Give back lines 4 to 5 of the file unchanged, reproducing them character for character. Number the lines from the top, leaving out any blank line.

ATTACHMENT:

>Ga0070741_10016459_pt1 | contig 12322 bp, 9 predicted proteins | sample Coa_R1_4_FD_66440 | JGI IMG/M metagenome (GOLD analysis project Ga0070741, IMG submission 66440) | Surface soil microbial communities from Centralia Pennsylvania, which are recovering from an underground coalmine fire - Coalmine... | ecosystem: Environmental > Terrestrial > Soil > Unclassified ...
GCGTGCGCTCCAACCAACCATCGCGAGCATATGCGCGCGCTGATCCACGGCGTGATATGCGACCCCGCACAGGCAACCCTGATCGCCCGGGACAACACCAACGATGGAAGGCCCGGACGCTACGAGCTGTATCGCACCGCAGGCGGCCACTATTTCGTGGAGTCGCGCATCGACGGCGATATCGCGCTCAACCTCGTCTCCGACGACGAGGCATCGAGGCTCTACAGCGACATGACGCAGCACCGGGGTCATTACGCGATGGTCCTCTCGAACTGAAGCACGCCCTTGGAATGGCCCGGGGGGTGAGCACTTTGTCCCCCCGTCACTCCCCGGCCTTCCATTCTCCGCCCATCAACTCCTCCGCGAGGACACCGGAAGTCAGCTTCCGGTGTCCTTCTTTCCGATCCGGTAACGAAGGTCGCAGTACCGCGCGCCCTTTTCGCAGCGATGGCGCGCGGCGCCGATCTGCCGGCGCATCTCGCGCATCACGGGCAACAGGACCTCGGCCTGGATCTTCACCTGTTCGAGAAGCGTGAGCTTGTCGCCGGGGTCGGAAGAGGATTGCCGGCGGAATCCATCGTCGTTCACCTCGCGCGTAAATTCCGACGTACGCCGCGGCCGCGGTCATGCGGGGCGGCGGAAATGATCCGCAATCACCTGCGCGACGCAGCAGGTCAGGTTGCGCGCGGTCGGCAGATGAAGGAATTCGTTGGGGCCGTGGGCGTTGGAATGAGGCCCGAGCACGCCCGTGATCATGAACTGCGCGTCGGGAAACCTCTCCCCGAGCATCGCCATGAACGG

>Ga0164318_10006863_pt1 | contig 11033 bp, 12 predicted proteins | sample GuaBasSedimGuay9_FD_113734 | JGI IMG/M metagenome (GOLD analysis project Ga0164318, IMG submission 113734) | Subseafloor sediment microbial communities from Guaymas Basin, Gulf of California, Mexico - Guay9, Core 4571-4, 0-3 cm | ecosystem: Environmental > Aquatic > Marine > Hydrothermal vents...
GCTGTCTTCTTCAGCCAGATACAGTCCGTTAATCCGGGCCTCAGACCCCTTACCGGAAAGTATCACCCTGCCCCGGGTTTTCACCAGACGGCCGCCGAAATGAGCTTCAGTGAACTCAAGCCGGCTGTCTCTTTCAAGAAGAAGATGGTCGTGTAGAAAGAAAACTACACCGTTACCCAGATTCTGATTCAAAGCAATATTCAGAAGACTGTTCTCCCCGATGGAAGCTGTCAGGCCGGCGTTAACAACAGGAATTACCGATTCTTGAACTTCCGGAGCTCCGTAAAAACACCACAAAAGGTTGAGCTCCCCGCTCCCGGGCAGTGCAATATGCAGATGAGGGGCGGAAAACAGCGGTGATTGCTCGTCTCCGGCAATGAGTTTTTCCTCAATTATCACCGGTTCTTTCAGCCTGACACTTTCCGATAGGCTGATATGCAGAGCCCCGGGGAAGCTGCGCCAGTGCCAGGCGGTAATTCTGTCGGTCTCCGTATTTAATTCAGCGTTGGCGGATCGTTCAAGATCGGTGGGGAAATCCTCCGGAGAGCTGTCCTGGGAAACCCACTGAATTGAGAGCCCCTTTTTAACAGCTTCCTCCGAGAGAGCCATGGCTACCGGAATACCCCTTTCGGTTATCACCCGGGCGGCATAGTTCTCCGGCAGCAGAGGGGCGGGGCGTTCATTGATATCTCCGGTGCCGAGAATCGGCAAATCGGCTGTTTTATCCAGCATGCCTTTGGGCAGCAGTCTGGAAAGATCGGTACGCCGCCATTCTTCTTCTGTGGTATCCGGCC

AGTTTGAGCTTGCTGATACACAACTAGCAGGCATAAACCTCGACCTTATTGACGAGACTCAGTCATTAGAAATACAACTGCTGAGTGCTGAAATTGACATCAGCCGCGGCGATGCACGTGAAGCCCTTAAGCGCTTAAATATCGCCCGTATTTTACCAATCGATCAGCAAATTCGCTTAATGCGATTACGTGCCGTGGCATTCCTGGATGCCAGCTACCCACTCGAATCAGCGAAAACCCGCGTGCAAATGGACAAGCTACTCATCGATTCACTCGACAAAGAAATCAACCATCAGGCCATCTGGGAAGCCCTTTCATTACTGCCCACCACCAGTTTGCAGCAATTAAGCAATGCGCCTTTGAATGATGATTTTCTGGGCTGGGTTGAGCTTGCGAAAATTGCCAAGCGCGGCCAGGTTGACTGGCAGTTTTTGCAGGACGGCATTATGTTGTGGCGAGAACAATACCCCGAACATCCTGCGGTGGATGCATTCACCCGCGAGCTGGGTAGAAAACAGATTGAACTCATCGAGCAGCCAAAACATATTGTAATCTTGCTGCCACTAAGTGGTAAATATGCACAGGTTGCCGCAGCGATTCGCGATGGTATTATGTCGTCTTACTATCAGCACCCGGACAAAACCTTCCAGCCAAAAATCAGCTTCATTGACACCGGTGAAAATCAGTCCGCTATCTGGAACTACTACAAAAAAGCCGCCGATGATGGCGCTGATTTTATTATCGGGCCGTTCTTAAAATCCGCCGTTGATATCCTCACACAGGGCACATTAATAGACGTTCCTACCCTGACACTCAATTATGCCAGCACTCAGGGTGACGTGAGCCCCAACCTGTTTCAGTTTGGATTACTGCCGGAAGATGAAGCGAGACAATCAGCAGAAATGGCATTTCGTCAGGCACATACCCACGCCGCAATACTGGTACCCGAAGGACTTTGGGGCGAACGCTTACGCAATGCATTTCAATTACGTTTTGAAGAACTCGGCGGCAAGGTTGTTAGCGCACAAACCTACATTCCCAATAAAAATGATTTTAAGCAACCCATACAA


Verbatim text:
GCTGTCTTCTTCAGCCAGATACAGTCCGTTAATCCGGGCCTCAGACCCCTTACCGGAAAGTATCACCCTGCCCCGGGTTTTCACCAGACGGCCGCCGAAATGAGCTTCAGTGAACTCAAGCCGGCTGTCTCTTTCAAGAAGAAGATGGTCGTGTAGAAAGAAAACTACACCGTTACCCAGATTCTGATTCAAAGCAATATTCAGAAGACTGTTCTCCCCGATGGAAGCTGTCAGGCCGGCGTTAACAACAGGAATTACCGATTCTTGAACTTCCGGAGCTCCGTAAAAACACCACAAAAGGTTGAGCTCCCCGCTCCCGGGCAGTGCAATATGCAGATGAGGGGCGGAAAACAGCGGTGATTGCTCGTCTCCGGCAATGAGTTTTTCCTCAATTATCACCGGTTCTTTCAGCCTGACACTTTCCGATAGGCTGATATGCAGAGCCCCGGGGAAGCTGCGCCAGTGCCAGGCGGTAATTCTGTCGGTCTCCGTATTTAATTCAGCGTTGGCGGATCGTTCAAGATCGGTGGGGAAATCCTCCGGAGAGCTGTCCTGGGAAACCCACTGAATTGAGAGCCCCTTTTTAACAGCTTCCTCCGAGAGAGCCATGGCTACCGGAATACCCCTTTCGGTTATCACCCGGGCGGCATAGTTCTCCGGCAGCAGAGGGGCGGGGCGTTCATTGATATCTCCGGTGCCGAGAATCGGCAAATCGGCTGTTTTATCCAGCATGCCTTTGGGCAGCAGTCTGGAAAGATCGGTACGCCGCCATTCTTCTTCTGTGGTATCCGGCC

AGTTTGAGCTTGCTGATACACAACTAGCAGGCATAAACCTCGACCTTATTGACGAGACTCAGTCATTAGAAATACAACTGCTGAGTGCTGAAATTGACATCAGCCGCGGCGATGCACGTGAAGCCCTTAAGCGCTTAAATATCGCCCGTATTTTACCAATCGATCAGCAAATTCGCTTAATGCGATTACGTGCCGTGGCATTCCTGGATGCCAGCTACCCACTCGAATCAGCGAAAACCCGCGTGCAAATGGACAAGCTACTCATCGATTCACTCGACAAAGAAATCAACCATCAGGCCATCTGGGAAGCCCTTTCATTACTGCCCACCACCAGTTTGCAGCAATTAAGCAATGCGCCTTTGAATGATGATTTTCTGGGCTGGGTTGAGCTTGCGAAAATTGCCAAGCGCGGCCAGGTTGACTGGCAGTTTTTGCAGGACGGCATTATGTTGTGGCGAGAACAATACCCCGAACATCCTGCGGTGGATGCATTCACCCGCGAGCTGGGTAGAAAACAGATTGAACTCATCGAGCAGCCAAAACATATTGTAATCTTGCTGCCACTAAGTGGTAAATATGCACAGGTTGCCGCAGCGATTCGCGATGGTATTATGTCGTCTTACTATCAGCACCCGGACAAAACCTTCCAGCCAAAAATCAGCTTCATTGACACCGGTGAAAATCAGTCCGCTATCTGGAACTACTACAAAAAAGCCGCCGATGATGGCGCTGATTTTATTATCGGGCCGTTCTTAAAATCCGCCGTTGATATCCTCACACAGGGCACATTAATAGACGTTCCTACCCTGACACTCAATTATGCCAGCACTCAGGGTGACGTGAGCCCCAACCTGTTTCAGTTTGGATTACTGCCGGAAGATGAAGCGAGACAATCAGCAGAAATGGCATTTCGTCAGGCACATACCCACGCCGCAATACTGGTACCCGAAGGACTTTGGGGCGAACGCTTACGCAATGCATTTCAATTACGTTTTGAAGAACTCGGCGGCAAGGTTGTTAGCGCACAAACCTACATTCCCAATAAAAATGATTTTAAGCAACCCATACAA